ABSENTEEISM LAW &LEGAL DEFINITION
Absenteeism in employment law is the state of not being present that occurs when an employee is absent or not present at work during a normally scheduled work period. Absences may be scheduled or unscheduled.
Scheduled: Absences are scheduled in advance for such events as vacation, medical appointments, military service, family activities, jury duty, funerals, and other happenings which cannot be scheduled outside of regular work hours. Unscheduled: Absences and tardies are considered unscheduled for such events as illness, family emergencies, transportation emergencies, family member illness and/or death, and household emergencies such as flooding. Absences are excused, unexcused, or no-fault.
Excused: Absences are discussed and excused in advance of the absence, by the supervisor, for such events as vacation, medical appointments, military service, family activities, jury duty, funerals, and other happenings which cannot be scheduled outside of regular work hours. Unexcused: Absences are not discussed and excused in advance, by the supervisor, for such events as illness, family emergencies, transportation emergencies, family member illness and/or death, and household emergencies such as flooding. No-fault: Absences are considered "no-fault." No attempt to classify an absence as excused or unexcused is attempted. Each employee is allowed a certain number of days off from work, at their discretion. Progressive discipline is used when the employee exceeds the number of allowed absences. Absences are compensated and uncompensated.
Compensated: Absences are generally compensated when their frequency and rationale fall within the guidelines established in the organization's attendance policy. These compensated absences may depend upon certain required employee actions such as seeking permission for scheduled absences from work in advance, or calling in to report an unscheduled absence within organization timelines and expectations. Uncompensated: Absences are generally uncompensated when they number in excess of the allowed absences stated in the organization's attendance policy. Excessive absenteeism is governed by the policies of the individual school system, institution, or employer, which vary by entity. Some schools are required to develop procedures for dealing with excessive absenteeism. The following is an example of an employer's policy on excessive absenteeism: "Excessive absenteeism is defined as three (3) or more spells of absenteeism in any ninety (90) day period. First offense - written counseling and warning that continued excessive absenteeism will lead to subsequent disciplinary action. Second offense - written counseling session and warning that continued excessive absenteeism will lead to termination. Third offense - termination."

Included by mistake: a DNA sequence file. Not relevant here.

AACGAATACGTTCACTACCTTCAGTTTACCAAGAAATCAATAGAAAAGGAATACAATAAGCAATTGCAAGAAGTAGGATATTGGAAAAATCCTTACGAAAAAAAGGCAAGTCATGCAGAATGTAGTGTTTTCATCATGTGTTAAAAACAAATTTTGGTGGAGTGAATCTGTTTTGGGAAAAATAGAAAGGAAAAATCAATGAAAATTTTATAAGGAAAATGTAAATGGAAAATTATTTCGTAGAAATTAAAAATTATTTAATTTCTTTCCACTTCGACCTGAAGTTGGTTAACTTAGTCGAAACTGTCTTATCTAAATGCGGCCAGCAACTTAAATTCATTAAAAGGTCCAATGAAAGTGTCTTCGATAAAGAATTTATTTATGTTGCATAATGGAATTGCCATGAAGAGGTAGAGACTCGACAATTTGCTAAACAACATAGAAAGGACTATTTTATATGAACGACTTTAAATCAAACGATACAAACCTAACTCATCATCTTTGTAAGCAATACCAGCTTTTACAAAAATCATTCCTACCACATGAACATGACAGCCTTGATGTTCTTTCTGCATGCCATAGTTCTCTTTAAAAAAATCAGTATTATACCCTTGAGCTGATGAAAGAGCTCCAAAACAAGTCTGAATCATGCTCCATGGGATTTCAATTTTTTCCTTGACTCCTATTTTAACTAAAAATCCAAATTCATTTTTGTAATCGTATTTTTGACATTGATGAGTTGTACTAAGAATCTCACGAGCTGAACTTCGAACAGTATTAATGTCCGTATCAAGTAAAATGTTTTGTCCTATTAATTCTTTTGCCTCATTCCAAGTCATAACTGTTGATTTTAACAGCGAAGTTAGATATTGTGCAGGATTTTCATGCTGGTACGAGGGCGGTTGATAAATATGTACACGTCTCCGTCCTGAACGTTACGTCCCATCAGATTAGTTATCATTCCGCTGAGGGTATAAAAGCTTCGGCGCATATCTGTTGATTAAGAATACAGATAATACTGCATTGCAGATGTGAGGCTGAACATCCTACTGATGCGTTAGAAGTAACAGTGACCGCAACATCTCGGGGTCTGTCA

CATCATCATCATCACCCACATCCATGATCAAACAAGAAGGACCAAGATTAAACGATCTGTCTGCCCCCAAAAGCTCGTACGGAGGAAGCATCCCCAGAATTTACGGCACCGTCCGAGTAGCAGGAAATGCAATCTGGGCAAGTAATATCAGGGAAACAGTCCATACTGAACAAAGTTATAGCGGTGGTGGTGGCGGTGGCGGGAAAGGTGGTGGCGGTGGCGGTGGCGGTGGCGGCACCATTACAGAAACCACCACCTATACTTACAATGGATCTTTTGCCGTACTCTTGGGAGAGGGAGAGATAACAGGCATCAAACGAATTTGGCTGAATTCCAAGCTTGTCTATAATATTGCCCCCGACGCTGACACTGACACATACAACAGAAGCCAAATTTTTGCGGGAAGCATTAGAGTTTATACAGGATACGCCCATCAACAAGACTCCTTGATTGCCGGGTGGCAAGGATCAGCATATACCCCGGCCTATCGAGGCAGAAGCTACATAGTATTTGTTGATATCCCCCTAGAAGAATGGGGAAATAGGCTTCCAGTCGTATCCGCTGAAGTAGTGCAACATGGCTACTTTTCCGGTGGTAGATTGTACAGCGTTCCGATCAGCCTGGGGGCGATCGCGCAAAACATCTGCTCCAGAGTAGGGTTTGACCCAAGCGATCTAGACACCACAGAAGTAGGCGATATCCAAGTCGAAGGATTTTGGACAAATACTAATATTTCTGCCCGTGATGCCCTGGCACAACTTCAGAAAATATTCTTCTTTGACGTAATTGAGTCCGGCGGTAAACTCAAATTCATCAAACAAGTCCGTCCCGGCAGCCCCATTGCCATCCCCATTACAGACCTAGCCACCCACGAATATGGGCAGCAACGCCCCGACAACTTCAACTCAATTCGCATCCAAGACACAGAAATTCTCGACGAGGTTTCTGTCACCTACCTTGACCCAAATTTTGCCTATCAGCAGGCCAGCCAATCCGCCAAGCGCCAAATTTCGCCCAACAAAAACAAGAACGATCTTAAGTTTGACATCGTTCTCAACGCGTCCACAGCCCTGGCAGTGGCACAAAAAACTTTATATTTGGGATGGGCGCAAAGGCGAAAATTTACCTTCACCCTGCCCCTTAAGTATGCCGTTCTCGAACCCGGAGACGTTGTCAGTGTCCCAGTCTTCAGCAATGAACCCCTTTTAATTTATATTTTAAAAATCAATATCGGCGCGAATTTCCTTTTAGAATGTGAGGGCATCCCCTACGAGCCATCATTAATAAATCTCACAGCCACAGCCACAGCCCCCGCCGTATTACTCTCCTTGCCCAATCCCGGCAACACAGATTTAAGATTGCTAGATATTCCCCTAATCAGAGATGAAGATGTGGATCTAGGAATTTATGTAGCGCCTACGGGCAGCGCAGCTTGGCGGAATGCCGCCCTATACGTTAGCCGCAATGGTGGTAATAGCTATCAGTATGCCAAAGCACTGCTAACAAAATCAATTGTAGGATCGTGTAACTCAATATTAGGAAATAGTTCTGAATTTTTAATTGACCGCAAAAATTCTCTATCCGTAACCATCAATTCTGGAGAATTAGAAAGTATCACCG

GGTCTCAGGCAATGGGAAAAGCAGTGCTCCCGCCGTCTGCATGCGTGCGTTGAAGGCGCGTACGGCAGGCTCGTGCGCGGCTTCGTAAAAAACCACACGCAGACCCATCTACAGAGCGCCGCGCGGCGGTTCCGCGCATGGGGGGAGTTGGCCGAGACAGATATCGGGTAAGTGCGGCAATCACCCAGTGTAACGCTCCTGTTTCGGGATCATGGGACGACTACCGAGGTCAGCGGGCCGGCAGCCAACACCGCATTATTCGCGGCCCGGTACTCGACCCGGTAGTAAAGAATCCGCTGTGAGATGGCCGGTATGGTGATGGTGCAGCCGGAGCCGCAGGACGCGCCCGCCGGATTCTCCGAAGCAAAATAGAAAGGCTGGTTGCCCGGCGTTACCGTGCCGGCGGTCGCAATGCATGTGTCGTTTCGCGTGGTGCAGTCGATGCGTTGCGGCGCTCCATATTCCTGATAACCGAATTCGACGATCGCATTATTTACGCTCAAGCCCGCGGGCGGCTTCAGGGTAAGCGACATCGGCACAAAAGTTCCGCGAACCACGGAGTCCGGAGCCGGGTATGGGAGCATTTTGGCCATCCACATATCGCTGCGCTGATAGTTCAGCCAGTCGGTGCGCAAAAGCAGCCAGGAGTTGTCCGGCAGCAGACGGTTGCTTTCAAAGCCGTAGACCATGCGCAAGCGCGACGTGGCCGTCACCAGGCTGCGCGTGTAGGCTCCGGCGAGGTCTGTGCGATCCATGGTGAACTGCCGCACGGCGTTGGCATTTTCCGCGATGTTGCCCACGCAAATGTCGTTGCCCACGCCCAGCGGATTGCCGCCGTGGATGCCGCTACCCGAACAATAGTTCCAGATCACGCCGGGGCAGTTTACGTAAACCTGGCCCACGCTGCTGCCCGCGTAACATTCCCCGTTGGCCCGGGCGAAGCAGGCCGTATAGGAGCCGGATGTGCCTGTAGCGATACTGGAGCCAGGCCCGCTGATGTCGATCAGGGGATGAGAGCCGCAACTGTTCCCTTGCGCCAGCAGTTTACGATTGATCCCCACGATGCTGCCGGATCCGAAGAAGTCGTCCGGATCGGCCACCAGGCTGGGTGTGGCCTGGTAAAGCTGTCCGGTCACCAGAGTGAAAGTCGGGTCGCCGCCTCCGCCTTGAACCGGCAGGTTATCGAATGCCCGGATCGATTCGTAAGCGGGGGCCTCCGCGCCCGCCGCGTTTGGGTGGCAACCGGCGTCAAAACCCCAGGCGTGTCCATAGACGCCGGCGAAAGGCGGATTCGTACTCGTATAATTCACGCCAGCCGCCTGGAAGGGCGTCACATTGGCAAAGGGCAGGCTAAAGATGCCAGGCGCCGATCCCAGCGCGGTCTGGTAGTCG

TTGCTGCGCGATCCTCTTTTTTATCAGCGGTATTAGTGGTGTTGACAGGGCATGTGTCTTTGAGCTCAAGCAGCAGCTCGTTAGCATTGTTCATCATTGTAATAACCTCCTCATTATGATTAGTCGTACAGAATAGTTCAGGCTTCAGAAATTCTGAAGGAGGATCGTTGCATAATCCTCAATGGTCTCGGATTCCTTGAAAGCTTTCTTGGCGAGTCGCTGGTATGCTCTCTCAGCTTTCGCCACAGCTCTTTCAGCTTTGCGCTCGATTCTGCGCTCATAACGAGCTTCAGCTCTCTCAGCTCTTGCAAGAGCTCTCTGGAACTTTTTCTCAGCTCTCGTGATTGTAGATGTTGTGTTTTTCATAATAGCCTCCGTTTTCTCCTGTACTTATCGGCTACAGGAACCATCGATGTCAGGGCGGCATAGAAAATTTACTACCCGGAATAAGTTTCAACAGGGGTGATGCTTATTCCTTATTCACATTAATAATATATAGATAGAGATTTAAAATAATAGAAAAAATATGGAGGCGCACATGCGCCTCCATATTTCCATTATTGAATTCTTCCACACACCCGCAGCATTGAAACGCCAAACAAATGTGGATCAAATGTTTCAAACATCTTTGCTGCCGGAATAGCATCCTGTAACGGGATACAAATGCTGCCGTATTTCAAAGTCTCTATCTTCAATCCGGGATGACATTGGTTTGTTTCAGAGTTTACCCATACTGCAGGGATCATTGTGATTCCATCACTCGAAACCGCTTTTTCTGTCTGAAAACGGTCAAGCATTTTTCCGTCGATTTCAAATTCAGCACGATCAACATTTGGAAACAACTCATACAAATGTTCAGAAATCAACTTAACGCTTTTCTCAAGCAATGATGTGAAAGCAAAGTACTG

Absenteeism is the term generally used to refer to unscheduled employee absences from the workplace. Many causes of absenteeism are legitimate—personal illness or family issues, for example—but absenteeism can also be traced to factors such as a poor work environment or workers who lack commitment to their jobs. If such absences become excessive, they can adversely impact the operations and, ultimately, the profitability of a business. COSTS OF ABSENTEEISM
Unscheduled absences are costly to business. According to the U.S. Department of Labor, companies lose approximately 2.8 million workdays a year because of employee injuries and illnesses. The inability to plan for these unexpected absences means that companies hire last minute temporary workers, or pay overtime to their regular workers, to cover labor shortfalls; they may also maintain a higher staffing level regularly in anticipation of absences. According to Matt Lewis, in an article entitled "Sickened by the Cost of Absenteeism," which appeared in Workforce in the fall of 2003, "Three to 6 percent of any given workforce is absent every day due...
Please join StudyMode to read the full document